By: Grace Cameron, Editor JamaicanEats magazine
If food tells the story of a culture, then the choice of ackee and saltfish as Jamaica’s national dish should speak volumes to the bravado, showiness and spirit of the island.
Ackee, shunned by other Caribbean islands and rarely eaten elsewhere in the world, has had the misfortune of being labelled poisonous. Still, despite its reputation, Jamaicans have embraced the fruit (which has a buttery flavour and resembles scrambled egg when boiled) and made it irresistibly delicious.
About 10 years ago, National Geographic magazine picked ackee and saltfish (cod fish) as the second best national dish in the world. “Every cuisine tells a unique story about its countryside, climate, and culture,” the magazine stated in the online overview to its National Geographic’s Food Journeys of a Lifetime: 500 Extraordinary Places to Eat Around the Globe.
The fruit is indigenous to Ghana, the Ivory Coast and other areas of West Africa where it is rarely eaten. It was brought to Jamaica in 1793 to feed enslaved Africans and was readily adopted, growing in yards, farms and along roadsides in cities, towns and the countryside.
In the 18th and 19th centuries, ackee was also planted in Panama, along the Atlantic Coast of Guatemala and Costa Rica as well as Trinidad, Haiti, the Bahamas and other islands of the West Indies. In addition, ackee trees are scattered in Suriname; Venezuela; Colombia; Ecuador; Brazil; Calcutta, India; and some are maintained as curiosities in south Florida. (There’s even a lone ackee tree that grows in Allan Gardens, Toronto.)
The tree has been tried in the warm, moist climate of Guyana but has never survived. In 1900 the Trinidadians outlawed the fruit after it had caused some fatalities.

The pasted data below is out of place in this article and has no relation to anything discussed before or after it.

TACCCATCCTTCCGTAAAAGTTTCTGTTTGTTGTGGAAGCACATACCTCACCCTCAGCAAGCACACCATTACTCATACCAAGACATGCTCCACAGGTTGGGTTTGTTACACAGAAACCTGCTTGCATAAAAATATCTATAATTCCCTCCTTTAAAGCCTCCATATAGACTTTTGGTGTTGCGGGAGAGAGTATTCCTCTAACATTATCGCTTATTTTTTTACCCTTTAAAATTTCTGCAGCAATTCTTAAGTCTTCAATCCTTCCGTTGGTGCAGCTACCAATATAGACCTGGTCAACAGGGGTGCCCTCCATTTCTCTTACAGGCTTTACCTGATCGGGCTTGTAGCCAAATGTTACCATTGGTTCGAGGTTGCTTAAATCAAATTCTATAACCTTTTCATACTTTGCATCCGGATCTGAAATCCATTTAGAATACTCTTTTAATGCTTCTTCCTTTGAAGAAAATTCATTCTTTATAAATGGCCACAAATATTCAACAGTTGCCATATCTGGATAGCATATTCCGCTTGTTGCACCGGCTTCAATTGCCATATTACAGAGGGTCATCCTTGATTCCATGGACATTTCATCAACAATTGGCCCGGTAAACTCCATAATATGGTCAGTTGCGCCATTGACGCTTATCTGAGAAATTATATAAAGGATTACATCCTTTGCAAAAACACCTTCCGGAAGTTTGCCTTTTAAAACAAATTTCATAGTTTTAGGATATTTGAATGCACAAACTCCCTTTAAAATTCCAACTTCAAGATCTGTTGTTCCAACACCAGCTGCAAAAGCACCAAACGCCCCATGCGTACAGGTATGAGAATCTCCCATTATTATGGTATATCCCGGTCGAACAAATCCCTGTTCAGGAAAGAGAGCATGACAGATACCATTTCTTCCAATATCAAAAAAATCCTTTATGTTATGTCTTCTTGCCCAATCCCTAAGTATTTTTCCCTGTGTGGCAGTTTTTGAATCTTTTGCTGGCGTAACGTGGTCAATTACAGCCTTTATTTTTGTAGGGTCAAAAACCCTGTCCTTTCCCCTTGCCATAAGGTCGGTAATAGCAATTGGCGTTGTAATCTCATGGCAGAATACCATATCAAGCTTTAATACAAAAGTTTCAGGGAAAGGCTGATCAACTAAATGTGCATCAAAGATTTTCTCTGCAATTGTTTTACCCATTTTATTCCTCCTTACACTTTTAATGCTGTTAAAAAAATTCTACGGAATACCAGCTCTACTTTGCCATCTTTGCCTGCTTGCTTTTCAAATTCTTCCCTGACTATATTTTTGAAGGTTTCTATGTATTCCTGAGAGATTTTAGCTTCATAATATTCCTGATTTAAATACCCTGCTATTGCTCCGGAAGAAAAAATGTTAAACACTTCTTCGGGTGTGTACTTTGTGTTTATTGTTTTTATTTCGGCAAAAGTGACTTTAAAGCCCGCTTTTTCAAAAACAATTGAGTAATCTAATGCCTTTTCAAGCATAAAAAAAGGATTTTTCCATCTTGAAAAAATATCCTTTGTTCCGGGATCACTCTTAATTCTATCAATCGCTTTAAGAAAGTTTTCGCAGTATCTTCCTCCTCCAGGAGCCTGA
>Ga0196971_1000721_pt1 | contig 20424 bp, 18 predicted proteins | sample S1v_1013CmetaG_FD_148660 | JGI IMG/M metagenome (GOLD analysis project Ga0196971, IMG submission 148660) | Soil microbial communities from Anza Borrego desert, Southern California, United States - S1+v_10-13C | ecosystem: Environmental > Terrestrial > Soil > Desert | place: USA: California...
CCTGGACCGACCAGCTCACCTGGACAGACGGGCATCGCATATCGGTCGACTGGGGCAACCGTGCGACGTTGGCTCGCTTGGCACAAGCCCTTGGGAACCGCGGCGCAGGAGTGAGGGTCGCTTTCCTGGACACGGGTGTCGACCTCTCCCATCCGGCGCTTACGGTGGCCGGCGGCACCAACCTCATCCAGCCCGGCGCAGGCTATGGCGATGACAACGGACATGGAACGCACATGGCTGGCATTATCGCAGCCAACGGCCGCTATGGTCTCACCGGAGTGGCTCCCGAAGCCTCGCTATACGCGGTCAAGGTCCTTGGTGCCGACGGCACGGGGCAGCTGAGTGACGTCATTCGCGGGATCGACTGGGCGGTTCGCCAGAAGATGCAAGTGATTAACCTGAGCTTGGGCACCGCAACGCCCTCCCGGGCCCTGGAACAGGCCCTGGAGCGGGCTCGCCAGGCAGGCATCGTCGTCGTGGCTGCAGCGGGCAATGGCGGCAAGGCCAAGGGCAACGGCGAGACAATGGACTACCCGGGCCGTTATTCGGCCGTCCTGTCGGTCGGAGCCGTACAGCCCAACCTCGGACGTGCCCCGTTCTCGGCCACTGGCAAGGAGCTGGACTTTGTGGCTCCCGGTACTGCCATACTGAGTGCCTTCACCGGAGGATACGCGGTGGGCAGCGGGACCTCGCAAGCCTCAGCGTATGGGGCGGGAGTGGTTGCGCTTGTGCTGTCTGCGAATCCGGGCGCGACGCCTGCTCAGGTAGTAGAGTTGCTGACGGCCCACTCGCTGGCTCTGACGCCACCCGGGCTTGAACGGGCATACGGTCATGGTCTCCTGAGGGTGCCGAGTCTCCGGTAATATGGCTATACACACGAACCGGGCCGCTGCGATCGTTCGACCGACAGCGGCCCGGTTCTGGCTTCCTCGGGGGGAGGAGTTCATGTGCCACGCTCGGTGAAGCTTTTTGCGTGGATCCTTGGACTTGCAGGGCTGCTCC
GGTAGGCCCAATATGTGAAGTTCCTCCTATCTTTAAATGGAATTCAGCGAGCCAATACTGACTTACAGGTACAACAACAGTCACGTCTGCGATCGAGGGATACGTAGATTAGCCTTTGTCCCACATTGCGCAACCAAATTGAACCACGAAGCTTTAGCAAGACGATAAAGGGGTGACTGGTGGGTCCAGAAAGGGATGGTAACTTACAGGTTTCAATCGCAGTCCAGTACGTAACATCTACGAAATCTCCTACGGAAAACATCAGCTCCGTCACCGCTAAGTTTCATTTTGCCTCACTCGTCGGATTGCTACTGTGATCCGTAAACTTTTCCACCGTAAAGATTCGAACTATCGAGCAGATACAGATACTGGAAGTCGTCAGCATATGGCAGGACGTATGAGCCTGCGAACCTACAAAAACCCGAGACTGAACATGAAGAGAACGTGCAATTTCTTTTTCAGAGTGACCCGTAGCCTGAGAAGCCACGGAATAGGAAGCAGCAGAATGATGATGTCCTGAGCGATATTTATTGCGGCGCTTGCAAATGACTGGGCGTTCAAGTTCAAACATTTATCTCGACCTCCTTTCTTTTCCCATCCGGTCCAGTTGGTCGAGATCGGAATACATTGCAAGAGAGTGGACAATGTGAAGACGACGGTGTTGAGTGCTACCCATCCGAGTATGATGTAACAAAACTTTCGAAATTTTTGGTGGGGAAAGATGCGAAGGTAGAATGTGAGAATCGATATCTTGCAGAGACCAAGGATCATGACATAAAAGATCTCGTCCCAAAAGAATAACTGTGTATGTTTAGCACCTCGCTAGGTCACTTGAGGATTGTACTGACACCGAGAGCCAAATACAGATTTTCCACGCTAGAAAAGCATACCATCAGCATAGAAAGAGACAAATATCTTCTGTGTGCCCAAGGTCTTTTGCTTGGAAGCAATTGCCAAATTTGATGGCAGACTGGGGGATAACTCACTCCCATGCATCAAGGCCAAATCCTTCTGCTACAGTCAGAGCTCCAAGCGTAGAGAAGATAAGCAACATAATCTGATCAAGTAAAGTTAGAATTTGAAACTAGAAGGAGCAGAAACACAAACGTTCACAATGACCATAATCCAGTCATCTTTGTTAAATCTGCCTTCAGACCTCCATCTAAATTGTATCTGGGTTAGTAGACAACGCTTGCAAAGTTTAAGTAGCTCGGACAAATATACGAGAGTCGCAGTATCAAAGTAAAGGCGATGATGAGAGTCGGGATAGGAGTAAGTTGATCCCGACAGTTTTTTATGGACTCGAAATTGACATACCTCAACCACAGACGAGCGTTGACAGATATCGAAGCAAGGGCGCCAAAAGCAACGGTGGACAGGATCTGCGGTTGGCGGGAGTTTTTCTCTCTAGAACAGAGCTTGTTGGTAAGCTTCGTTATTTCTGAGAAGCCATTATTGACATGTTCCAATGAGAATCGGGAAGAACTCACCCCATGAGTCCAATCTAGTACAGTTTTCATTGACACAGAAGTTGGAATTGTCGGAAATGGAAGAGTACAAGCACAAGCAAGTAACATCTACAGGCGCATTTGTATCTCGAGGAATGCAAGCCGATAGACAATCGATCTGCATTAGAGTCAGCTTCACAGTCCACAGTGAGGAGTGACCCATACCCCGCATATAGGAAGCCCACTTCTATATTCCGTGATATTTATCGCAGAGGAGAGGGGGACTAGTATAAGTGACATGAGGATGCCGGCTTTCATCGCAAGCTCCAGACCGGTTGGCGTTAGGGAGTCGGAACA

Still, despite ackee’s unhappy origin as slave food and reputation for poison, Jamaicans have claimed it.
Jamaicans, with their creative culinary skills, have transformed this once lowly food item into amazingly exotic gourmet dishes,
says Janeen McNish, a lecturer in Culinary Arts Production and Experimental Foods at the University of Technology (UTech) in Kingston, Jamaica, in response to National Geographic’s recognition.
Ackee has become a multi-million dollar export to Canada, the United Kingdom and the United States where it was once banned by the Food and Drug Administration as a health hazard.
Traditionally boiled and then sautéed with saltfish (cod) or corned pork, onions, tomatoes or tomatise (a small marble-like tomato) ackee, these days, has gone well beyond its marriage with saltfish. Jamaican cooks/chefs at home and abroad are creating items like Ackee Pizza, Jerk Ackee and Ackee and Saltfish Lasagna.
Ackee is safe to eat when picked and processed properly. The pods must open naturally (on their own) and only then are they safe to be cooked and eaten.
Unopened (unripe) ackees or those that are forced to open prematurely are poisonous because of high levels of hypoglycin, a toxin that exists naturally in ackee.
Other uses for ackee:
- Immature fruits can be used to make soap.
- The wood from the tree is termite resistant and can be used for building.
- Extracts from the poisonous seeds are taken to treat parasites and are sometimes used as a fish poison.
- Topical ointment made from crushed ackee leaves is applied to the skin to treat headaches and ulcers.
And ackee leaves are also good as a fodder for goats.
National Geographic’s Top 10 National Dishes
The American hamburger topped the list, but the Caribbean took second and third spots, with Barbados’ Coo-Coo and Flying Fish at number three.
1: Hamburger, U.S.
2: Ackee and Saltfish, Jamaica
3: Coo-Coo and Flying Fish, Barbados
4: Bulgogi, Korea
5: kibbeh, Lebanon/Syria
6: goulash, Hungary
7: wiener Schnitzel, Austria
8: pot-au-Feu, France
9: Roast Beef and Yorkshire pudding, England
10: Irish Stew, Ireland